Craig mayor: City can have successful 2011 | CraigDailyPress.com

Craig mayor: City can have successful 2011

Scott Schlaufman

Craig Mayor Don Jones speaks Wednesday night at the Craig Chamber of Commerce’s State of the County 2011 event at the Holiday Inn of Craig. Jones said that the city’s outlook for this year is “cautiously optimistic.”





Craig Mayor Don Jones speaks Wednesday night at the Craig Chamber of Commerce's State of the County 2011 event at the Holiday Inn of Craig. Jones said that the city's outlook for this year is "cautiously optimistic."
Ben McCanna

In his State of the City address Wednesday night, Craig Mayor Don Jones said he's "cautiously optimistic" about the city's outlook this year.

"Despite the unexpected reduction in sales tax revenue, the City of Craig ended 2010 no worse for the wear," Jones said to the crowd during the Craig Chamber of Commerce's State of the County 2011 event. "The city continues to operate within its budget and with very minimal staff reduction to the services provided to the community."

Among the reasons for optimism is the role Colorado Northwestern Community College plays in the city, the mayor said.

"CNCC has been a valuable partner to this community and will have an integral role in this community's future," he said.

"As CNCC and the Moffat County School District continue to face the grim reality of statewide budget cuts, this community needs to remember the resources, education and individual development CNCC and the Moffat County School District has provided Craig and Moffat County's citizens."

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He said optimism also stems from community partnerships developed to promote the city. He specifically mentioned a partnership between Wyman Museum, The Memorial Hospital and Craig Daily Press to bring a barbecue competition and visitors to the city.

The mayor also brought up the annual Whittle the Wood Rendezvous and the creation of a virtual tour of the event, which was created through a partnership between the Daily Press, Craig Parks and Recreation, Yampa GEO, and private businesses and citizens, he said.

Another reason Jones said he is hopeful for the city this year stems from efforts made recently through intra-organizational meetings designed to identify obstacles facing the community.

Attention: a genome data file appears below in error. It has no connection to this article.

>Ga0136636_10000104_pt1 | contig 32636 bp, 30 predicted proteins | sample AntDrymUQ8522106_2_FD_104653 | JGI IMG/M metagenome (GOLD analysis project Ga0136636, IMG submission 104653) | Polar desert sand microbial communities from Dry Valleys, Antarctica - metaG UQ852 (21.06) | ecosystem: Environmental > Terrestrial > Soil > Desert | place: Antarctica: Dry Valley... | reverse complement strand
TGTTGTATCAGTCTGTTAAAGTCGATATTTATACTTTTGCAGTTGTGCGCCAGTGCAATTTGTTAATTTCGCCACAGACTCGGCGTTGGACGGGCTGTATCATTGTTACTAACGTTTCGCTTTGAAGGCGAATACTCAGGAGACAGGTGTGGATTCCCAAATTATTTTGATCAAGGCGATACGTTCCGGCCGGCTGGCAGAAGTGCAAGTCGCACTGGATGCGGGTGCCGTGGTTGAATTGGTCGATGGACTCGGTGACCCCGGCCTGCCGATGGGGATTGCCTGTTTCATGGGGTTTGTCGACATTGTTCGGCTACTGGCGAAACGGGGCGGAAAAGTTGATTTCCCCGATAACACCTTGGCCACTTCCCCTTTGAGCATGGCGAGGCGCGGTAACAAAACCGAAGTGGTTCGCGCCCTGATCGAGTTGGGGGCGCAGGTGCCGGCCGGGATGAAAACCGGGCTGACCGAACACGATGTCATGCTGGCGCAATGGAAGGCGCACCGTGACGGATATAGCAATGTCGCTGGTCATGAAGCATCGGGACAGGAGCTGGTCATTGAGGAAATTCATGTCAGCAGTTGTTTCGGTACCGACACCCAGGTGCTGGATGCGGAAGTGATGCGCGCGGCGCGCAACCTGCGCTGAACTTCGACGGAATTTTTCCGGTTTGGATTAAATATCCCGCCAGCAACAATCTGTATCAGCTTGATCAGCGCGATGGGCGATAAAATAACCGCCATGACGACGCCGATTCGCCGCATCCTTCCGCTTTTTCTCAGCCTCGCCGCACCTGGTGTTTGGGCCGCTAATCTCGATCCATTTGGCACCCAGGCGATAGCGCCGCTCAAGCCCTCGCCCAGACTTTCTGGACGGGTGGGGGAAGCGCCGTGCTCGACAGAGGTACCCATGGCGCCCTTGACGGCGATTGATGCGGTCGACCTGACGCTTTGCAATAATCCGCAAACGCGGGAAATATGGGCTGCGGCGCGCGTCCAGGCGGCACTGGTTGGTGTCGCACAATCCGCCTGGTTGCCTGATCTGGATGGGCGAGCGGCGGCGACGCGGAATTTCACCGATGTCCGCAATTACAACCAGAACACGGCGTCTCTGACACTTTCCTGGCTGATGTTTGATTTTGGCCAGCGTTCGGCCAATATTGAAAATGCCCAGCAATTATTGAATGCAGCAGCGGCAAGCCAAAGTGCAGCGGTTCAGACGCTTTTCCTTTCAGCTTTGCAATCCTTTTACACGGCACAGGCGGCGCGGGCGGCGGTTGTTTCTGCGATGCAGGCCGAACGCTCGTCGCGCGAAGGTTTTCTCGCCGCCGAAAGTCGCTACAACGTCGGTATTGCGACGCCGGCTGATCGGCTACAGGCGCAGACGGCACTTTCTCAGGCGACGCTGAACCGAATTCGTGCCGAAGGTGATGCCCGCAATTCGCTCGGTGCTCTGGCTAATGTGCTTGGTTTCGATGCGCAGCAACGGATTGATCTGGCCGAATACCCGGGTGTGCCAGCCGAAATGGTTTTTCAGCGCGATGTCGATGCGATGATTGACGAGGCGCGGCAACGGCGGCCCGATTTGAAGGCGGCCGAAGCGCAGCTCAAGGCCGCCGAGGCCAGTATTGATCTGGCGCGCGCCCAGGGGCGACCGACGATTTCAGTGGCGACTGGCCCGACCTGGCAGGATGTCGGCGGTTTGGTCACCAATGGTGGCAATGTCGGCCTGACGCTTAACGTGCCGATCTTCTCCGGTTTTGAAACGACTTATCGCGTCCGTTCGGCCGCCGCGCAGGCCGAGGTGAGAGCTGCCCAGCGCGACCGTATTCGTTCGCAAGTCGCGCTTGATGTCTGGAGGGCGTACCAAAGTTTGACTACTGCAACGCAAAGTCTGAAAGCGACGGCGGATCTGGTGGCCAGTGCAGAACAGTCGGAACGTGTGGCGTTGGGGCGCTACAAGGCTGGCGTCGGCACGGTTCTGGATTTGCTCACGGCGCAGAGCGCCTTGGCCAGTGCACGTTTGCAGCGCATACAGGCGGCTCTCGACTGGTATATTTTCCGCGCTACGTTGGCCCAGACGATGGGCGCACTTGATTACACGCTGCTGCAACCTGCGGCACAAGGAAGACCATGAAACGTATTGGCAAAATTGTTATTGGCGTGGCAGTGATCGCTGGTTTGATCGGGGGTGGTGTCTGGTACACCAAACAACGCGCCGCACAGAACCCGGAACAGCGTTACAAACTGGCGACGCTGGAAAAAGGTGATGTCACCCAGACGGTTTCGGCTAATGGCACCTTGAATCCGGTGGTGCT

He cited examples such as the school district's invitation for the Craig City Council to participate in its strategic planning session, United Way's roundtable discussions, and a town hall meeting hosted by the Craig/Moffat Economic Development Partnership to discuss the community's economic development plan.

But, while Jones is confident of positive things happening for the city in 2011, he also said he's being cautious with his enthusiasm.

"The uncertainty in the economy threatens Craig's stability," he said, noting increasing fuel prices and legislative action that threatened the local coal industry last year.

However, he encouraged residents not to confuse caution with fear.

"Caution creates awareness whereas fear creates hysteria," the mayor said. "The city is aware of these obstacles and understands the importance of addressing these obstacles in the short- and long-term."

In his speech, Jones also addressed the city's negotiations with the Moffat County Commission regarding the Moffat County Public Safety Center. He said the city was surprised with the county's decision to negotiate the matter through a column in the Saturday Morning Press.

"Decisions that involve hundreds of thousands of dollars from the current budget and the allocation and use of millions of tax dollars over the past 10 years involve in-depth negotiations, explanations, and education," he said.

"The citizens of Craig deserve and should expect the city council members to exercise such diligence before agreeing to proposals casually presented in the Saturday paper."

Regarding sales tax, Jones noted that 2010 revenue was $300,000 below the city's projected budget.

He said the shortfall was offset by revenue the state had not properly dispersed to the city.

Jones said the city was able to offer residents "top-level services" and make modest capital improvements despite budget constraints.

He credited city manager Jim Ferree for his help in getting funds from the state's Department of Local Affairs to help offset capital improvement costs.

Jones ended his Wednesday night speech thanking Craig residents for his time as mayor.

"I thank you for your support, kind words and constructive criticism," he said. "This community is unique and special to all of us.

"It's time to steer this community to what it can be and ignore what this community can't be."

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